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RE: Exotic Wood Question

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Also, consider using West System epoxy.  It is a two part (1:5) system that can be bought in two cans with plungers on top that proportion the epoxy mix correctly.  My youngest son used it on his soap box derby car instead of the Elmer's glue suggested.   Used to buy West System epoxies at boat stores.

In reviewing the criteria of your nephew's, what is the competitive part of the olympiad?   Higher load?  Minimum deflection?

There are a variety of woods available at some hobby shops.  Here's an on-line website that has balsa, mahogany, walnut, basswood (?), cherry and spruce.  Table 4.4 of the Wood Engineering Handbook  shows the mechanical properties of most of these woods.

Good luck.

Neil Moore, S.E.

At 03:07 PM 12/29/2004, Lucas Jolly wrote:
When I was in high school and had a similar project, I got beat by a kid using this technique...
You said the laminations had to be a max of 1/8".  Get some 1/32" balsa wood strips and soak the stuff in the epoxy of your choice.  Clamp it together and when it dries you will have a solid epoxy/wood block.  Can't beat it.
The kid who came up with this that ended up breaking every school record with his bridge.  I'm pretty sure he thought of him without his uncle's help ;)

From: Caldwell, Stan [mailto:scaldwell(--nospam--at)]
Sent: Wednesday, December 29, 2004 8:36 AM
To: SEAINT Listserv
Subject: Exotic Wood Question
Importance: Low

I am writing on behalf of my nephew, Jake, who is in the eighth grade.  He is participating in a science olympiad and needs to fabricate a laminated wood beam and load test it.  According to Jake, the beam must span 350 mm (13.78") and be no higher than 40 mm (1.57") and no wider than 20 mm (0.79").  It must be a straight, solid rectangular section fabricated from strips of wood no thicker than 3.175 mm (0.125"), glue, and nothing else.  Finally, it must support a center load of 15 Kg (33.1#) with a deflection less than 20 mm (0.79").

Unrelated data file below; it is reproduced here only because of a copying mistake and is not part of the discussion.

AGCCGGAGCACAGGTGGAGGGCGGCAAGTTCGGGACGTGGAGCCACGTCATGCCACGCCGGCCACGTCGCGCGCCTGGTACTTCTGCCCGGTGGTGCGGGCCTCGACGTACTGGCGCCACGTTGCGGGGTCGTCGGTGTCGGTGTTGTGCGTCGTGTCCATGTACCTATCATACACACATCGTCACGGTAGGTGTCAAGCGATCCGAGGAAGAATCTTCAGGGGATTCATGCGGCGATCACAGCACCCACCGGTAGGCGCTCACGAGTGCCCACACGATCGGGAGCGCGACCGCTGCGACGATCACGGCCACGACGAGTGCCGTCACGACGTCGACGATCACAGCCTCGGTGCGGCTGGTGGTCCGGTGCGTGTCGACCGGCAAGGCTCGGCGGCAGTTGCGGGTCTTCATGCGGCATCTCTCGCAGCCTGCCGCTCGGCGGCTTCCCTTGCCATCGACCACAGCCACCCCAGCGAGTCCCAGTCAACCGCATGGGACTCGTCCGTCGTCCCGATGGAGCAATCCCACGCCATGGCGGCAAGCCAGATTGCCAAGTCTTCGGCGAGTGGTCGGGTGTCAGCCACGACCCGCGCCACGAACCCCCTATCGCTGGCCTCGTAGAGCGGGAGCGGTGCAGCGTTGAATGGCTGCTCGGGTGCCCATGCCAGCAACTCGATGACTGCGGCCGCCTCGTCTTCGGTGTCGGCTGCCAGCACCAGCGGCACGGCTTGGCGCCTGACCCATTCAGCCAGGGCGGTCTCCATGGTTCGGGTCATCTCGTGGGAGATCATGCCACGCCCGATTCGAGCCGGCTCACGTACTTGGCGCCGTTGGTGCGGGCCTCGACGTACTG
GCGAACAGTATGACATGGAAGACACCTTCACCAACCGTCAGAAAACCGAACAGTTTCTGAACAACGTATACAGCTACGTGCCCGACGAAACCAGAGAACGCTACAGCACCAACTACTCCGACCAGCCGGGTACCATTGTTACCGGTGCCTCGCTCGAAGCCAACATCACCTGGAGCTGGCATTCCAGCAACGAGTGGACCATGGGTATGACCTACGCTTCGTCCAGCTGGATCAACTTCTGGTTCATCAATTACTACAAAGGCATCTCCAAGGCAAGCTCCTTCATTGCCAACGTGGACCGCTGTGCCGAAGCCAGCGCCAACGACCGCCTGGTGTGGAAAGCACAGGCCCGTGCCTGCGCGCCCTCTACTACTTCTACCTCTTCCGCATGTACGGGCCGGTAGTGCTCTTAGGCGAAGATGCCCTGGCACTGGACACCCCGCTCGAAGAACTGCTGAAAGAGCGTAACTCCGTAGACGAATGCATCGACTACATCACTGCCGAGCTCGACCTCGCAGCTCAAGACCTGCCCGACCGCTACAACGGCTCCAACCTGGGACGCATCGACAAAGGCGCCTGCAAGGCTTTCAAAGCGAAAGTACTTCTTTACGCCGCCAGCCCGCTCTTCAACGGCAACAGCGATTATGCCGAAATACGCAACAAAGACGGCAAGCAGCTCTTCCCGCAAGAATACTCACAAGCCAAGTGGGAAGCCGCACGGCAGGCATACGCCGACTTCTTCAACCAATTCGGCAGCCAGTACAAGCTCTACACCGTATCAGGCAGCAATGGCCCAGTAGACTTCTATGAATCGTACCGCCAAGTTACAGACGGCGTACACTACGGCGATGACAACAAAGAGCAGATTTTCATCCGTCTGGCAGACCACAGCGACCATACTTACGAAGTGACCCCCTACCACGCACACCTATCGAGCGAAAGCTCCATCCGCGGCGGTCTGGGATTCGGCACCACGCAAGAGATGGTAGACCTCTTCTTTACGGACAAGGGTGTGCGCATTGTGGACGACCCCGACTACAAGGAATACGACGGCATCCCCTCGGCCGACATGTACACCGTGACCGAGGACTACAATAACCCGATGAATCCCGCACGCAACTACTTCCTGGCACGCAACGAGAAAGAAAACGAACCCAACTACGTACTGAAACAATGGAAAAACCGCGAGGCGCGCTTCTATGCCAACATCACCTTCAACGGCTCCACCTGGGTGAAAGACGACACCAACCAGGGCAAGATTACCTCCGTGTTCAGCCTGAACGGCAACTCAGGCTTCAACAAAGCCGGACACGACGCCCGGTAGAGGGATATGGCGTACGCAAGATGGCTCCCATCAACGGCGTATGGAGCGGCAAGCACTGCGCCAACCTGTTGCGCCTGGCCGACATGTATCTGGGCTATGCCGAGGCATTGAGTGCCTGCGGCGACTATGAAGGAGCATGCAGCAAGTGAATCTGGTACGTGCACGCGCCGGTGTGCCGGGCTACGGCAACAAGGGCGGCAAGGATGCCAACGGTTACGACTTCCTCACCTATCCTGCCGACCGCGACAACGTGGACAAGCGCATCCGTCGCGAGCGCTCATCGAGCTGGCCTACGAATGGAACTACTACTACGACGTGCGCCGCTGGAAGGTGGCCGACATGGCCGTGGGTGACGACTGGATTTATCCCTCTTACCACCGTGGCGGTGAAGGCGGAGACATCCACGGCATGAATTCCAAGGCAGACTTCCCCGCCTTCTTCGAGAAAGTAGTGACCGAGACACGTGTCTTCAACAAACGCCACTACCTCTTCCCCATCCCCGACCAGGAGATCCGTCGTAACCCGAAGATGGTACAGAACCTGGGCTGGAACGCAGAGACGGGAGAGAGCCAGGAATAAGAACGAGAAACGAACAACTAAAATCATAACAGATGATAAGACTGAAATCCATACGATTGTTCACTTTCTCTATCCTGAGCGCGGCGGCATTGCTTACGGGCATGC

I am thinking that the winning beam will be fabricated from wood that is dense and very fine-grained, without knots or other irregularities.  In other words, an exotic hardwood from South America or Asia, like Pau Lope or Teak, rather than good old Southern Pine or Douglas Fir.  The wood must be available in Dallas, or available online with delivery within the next two weeks.  Of course, such woods do not appear in NDS, so I have very limited information on them.  Also, I am thinking that the laminations should be vertical, rather than horizontal.  This should make a stronger beam, and make the glue choice less important.
1]    What wood species do you recommend?  What are its mechanical properties?
2]    Do you concur with vertical laminations?
Thanks in advance for your thoughts.
Stan R. Caldwell, P.E.
Vice President

8616 Northwest Plaza Drive
Dallas, Texas 75225
Phone: 214-346-6280
Fax: 214-739-0095
Email: scaldwell(--nospam--at)